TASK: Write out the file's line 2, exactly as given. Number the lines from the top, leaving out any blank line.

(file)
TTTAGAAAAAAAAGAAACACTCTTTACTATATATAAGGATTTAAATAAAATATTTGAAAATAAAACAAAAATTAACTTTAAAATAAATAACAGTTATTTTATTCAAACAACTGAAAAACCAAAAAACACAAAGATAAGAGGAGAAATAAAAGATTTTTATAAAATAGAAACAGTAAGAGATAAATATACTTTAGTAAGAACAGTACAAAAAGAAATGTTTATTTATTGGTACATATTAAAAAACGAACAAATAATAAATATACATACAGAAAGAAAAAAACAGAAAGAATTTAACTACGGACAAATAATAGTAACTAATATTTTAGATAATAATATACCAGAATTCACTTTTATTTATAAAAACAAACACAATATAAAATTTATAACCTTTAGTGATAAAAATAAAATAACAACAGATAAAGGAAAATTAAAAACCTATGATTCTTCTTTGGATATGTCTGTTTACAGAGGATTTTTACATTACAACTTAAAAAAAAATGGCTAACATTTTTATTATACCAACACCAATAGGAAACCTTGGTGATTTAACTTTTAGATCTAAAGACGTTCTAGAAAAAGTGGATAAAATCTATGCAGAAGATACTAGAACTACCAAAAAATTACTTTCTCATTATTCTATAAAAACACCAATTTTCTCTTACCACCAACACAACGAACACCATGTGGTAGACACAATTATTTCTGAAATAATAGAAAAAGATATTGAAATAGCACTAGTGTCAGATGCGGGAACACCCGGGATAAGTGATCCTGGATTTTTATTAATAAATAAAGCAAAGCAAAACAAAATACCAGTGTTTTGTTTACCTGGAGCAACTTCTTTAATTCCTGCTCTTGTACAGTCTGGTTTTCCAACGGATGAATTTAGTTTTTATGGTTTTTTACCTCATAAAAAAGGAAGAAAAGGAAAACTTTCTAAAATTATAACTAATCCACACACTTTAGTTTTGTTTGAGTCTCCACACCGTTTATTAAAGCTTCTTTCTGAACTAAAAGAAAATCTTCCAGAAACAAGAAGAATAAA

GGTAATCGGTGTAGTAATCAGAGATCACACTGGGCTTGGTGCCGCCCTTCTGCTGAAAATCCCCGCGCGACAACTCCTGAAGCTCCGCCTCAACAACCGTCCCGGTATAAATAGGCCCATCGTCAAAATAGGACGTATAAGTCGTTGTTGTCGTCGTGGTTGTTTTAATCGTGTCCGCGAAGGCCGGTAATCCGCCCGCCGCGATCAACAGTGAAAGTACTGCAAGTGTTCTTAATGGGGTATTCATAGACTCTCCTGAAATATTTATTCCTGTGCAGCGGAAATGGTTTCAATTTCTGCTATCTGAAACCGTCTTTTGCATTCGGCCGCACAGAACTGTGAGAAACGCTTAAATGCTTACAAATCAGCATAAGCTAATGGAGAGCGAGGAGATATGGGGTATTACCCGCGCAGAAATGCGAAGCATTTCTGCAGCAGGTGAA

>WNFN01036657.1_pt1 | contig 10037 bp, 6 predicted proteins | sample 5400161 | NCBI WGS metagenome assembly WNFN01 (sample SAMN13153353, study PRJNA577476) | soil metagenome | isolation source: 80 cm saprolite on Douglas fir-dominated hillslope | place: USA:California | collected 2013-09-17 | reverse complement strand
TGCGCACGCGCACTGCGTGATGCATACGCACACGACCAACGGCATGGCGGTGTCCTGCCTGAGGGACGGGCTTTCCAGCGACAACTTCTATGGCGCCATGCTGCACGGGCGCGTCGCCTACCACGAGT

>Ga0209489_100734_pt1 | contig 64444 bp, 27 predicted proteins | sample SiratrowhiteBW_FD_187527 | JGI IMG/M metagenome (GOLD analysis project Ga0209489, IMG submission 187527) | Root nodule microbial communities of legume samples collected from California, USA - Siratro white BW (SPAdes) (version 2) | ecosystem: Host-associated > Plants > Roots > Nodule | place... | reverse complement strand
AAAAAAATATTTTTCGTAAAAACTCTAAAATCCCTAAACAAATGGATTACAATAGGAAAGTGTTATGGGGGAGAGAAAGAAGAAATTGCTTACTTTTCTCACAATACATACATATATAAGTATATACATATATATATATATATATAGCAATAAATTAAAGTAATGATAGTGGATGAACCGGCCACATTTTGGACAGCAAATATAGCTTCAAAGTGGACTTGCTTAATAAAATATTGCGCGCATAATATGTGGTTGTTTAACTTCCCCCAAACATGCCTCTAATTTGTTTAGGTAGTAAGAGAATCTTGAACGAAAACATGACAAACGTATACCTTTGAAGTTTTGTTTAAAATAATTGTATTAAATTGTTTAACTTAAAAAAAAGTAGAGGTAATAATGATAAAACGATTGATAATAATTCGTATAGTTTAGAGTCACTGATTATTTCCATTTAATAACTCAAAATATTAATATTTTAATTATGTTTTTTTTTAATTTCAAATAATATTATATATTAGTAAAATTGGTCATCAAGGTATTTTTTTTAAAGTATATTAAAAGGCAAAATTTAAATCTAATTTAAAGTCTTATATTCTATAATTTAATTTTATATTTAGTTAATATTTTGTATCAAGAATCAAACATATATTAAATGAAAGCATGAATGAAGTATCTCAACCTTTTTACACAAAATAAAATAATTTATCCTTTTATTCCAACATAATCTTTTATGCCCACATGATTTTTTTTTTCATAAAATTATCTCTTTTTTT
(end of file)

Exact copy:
GGTAATCGGTGTAGTAATCAGAGATCACACTGGGCTTGGTGCCGCCCTTCTGCTGAAAATCCCCGCGCGACAACTCCTGAAGCTCCGCCTCAACAACCGTCCCGGTATAAATAGGCCCATCGTCAAAATAGGACGTATAAGTCGTTGTTGTCGTCGTGGTTGTTTTAATCGTGTCCGCGAAGGCCGGTAATCCGCCCGCCGCGATCAACAGTGAAAGTACTGCAAGTGTTCTTAATGGGGTATTCATAGACTCTCCTGAAATATTTATTCCTGTGCAGCGGAAATGGTTTCAATTTCTGCTATCTGAAACCGTCTTTTGCATTCGGCCGCACAGAACTGTGAGAAACGCTTAAATGCTTACAAATCAGCATAAGCTAATGGAGAGCGAGGAGATATGGGGTATTACCCGCGCAGAAATGCGAAGCATTTCTGCAGCAGGTGAA